Introducing a 15-year long stop would boost investment into the advisory sector and create a "vibrant and well-capitalised community", Association of Independent Financial Advisers (AIFA) director general Stephen Gay has told Parliament.
Along with Institute of Financial Planning (IFP) chief executive Nick Cann and other witnesses, he appeared before the Draft Financial Services Bill Joint Committee this morning to discuss the incoming regulatory regime which will see the FSA split into two new entities.
David Laws MP questioned Gay on why he was a supporter of the long stop - which effectively puts a time limit on when customers can complain - and how this would reconcile with the concerns of consumers.
While he said he understood the concerns, Gay said: "What we want to see is a vibrant and well-capitalised advisory community and, at the moment, it's very difficult for them to attract investment if they can't quantify the risk to any potential investor.
"So at the moment what we've got is a sector that's populated to a large extent by small firms that are unable to attract that capital because they've got an unlimited risk into the future."
Laws was keen to get an idea of the number of complaints which currently come after 15 years and, although he did not have the figures to hand, Gay promised to provide these to the committee.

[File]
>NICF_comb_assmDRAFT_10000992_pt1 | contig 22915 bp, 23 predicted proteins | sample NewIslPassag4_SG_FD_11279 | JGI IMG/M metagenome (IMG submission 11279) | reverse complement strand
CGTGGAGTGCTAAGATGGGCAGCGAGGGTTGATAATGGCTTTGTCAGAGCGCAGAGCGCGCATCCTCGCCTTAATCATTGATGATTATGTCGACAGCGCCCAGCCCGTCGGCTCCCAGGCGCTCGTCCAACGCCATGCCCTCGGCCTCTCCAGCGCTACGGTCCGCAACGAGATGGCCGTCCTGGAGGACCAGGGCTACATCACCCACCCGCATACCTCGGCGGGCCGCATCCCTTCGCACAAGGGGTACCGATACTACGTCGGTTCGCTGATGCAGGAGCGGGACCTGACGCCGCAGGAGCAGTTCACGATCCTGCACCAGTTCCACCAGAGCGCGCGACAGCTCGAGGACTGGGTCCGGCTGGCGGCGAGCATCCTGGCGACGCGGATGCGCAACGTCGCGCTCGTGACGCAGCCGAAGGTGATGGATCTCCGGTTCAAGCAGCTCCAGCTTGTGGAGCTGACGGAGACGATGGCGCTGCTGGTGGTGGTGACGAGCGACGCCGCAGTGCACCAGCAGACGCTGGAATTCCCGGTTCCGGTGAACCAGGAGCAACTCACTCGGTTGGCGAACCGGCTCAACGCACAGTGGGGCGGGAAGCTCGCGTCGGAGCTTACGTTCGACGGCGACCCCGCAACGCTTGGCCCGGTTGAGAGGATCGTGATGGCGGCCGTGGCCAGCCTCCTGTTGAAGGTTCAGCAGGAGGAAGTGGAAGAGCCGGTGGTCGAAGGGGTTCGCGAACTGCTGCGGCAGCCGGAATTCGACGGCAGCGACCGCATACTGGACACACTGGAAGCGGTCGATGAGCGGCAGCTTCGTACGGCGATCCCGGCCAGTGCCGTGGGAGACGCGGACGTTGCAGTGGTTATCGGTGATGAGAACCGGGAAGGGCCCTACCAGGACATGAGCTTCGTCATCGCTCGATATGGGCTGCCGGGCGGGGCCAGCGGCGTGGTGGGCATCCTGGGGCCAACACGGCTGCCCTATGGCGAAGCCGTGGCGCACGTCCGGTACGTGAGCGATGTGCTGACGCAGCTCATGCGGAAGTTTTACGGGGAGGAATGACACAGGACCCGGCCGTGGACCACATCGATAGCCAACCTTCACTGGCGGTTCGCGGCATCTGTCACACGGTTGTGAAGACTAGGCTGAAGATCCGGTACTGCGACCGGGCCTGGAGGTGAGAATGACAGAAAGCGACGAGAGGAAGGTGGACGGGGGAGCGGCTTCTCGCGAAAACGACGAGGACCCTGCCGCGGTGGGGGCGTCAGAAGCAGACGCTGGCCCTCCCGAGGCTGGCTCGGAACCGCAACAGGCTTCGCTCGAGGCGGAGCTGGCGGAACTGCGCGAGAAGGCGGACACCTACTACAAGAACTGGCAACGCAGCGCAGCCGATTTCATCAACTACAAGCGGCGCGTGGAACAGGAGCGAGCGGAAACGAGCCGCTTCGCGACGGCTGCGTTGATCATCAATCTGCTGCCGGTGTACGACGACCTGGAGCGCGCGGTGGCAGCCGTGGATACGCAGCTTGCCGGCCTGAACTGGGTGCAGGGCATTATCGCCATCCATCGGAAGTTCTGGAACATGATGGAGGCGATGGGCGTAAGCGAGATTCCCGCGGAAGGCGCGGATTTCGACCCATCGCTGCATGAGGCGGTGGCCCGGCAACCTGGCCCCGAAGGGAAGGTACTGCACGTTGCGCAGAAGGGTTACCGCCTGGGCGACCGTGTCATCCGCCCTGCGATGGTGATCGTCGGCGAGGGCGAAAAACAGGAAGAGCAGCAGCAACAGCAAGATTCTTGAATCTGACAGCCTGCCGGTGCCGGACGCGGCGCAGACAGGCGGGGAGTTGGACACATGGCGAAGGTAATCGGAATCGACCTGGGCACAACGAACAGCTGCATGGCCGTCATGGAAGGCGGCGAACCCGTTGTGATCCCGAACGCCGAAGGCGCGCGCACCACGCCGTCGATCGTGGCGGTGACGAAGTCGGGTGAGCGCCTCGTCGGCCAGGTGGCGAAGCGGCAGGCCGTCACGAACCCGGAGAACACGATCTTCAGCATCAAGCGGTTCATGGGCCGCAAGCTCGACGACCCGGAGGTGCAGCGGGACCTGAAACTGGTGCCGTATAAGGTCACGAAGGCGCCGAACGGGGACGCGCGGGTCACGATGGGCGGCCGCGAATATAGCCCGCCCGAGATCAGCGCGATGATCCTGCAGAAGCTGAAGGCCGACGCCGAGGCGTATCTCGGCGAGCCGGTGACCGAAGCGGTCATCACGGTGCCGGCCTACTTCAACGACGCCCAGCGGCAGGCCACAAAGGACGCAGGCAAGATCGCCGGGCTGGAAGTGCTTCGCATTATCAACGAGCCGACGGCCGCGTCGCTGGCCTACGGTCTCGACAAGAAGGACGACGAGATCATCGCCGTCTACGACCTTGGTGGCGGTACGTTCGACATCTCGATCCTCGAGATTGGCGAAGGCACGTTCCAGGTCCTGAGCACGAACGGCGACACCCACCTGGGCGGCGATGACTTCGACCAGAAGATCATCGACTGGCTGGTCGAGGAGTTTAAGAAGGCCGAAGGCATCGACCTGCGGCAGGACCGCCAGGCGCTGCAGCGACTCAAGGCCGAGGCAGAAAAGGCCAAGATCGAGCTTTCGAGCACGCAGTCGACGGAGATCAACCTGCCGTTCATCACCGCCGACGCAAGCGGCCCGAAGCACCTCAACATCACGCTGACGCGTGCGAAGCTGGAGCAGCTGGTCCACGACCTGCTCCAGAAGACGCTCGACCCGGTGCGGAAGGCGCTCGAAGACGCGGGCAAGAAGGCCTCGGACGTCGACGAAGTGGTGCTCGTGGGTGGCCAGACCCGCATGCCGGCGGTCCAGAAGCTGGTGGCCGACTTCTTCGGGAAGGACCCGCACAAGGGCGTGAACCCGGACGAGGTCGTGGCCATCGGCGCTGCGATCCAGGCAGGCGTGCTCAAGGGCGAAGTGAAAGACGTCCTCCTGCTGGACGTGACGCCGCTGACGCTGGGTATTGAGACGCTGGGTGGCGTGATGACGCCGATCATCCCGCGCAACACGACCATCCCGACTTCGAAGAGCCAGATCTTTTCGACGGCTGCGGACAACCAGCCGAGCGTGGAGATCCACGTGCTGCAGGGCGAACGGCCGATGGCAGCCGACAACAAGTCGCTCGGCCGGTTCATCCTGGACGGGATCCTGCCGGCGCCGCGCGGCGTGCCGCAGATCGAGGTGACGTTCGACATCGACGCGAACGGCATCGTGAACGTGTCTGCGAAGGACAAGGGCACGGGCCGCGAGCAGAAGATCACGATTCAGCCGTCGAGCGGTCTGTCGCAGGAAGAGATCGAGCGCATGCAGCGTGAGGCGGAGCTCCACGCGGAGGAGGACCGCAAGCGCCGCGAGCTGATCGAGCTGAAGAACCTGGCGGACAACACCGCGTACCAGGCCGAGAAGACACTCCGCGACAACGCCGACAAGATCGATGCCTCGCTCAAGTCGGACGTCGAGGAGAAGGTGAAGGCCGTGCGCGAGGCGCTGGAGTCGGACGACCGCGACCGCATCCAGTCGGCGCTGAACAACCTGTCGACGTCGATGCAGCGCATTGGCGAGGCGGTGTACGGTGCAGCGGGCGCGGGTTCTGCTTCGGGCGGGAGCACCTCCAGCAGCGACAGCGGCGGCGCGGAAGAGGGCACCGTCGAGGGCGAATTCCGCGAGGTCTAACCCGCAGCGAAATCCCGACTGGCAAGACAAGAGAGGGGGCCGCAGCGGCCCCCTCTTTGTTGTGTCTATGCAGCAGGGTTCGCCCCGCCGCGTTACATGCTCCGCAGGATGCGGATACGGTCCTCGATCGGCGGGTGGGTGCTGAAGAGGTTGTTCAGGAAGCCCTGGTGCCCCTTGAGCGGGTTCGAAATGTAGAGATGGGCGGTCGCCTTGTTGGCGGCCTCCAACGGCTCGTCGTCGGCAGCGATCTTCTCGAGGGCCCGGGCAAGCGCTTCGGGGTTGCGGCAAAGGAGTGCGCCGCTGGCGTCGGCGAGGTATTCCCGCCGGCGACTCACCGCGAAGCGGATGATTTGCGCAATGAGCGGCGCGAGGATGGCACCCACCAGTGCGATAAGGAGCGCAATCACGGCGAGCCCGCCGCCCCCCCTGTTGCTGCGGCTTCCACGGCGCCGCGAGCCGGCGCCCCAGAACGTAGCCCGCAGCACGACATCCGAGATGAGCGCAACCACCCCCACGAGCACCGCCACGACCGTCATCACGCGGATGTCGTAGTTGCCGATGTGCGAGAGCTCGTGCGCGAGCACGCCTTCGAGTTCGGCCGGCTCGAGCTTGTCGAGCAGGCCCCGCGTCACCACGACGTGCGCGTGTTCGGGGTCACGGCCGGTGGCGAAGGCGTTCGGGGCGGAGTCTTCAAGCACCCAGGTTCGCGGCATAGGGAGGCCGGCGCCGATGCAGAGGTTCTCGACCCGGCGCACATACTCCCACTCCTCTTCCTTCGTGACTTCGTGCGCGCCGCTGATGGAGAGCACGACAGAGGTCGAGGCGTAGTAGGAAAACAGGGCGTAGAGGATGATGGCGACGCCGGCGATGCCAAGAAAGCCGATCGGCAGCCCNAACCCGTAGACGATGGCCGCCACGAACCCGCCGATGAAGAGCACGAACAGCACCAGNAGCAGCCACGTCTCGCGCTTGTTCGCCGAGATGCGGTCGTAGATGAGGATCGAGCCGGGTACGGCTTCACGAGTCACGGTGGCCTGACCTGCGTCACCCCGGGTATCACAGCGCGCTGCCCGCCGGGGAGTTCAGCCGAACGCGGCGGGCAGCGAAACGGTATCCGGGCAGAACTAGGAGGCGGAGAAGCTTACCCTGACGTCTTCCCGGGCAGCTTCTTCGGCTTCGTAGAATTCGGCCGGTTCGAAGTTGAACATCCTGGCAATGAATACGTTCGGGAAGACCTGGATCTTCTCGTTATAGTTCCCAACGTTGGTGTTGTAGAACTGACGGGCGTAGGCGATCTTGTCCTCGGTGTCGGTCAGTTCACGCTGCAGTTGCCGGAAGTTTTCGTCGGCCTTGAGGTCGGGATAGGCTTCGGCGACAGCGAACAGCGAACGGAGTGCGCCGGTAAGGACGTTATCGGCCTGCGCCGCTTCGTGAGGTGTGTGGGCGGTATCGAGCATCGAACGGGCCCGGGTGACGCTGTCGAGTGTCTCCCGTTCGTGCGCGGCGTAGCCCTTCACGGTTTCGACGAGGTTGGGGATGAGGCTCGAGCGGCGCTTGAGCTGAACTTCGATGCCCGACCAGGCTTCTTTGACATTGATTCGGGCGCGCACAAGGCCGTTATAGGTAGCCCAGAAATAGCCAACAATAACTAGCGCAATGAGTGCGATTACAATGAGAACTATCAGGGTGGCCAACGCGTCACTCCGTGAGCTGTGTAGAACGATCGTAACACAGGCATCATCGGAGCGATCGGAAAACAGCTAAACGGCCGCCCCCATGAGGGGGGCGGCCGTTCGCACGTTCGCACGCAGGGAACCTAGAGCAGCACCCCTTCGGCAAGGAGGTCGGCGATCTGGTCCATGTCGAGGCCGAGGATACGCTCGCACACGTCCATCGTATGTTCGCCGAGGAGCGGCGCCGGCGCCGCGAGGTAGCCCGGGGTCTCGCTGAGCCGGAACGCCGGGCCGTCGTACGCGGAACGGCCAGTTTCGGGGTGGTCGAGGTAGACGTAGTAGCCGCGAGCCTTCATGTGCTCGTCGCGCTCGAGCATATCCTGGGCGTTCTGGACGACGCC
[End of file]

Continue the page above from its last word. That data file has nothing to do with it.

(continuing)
The IFP's Cann concurred with Gay's points and suggested the advisory sector deserved a long stop in "recognition of the changes small firms are making to adhere to new standards".
Earlier during the session, Gay highlighted his main concerns about the current path for regulation of financial advisers.
He said: "Constant regulatory change does place a heavy burden on small firms and deters investment in the sector and, in some cases threaten the existence of small firms, as we've seem with retail distribution review.
"We are concerned by layers of cost for different regulatory entities and whether that aggregate burden is being looked at in the whole in whether or not it reduces access to service and therefore creates detriment to the consumer."
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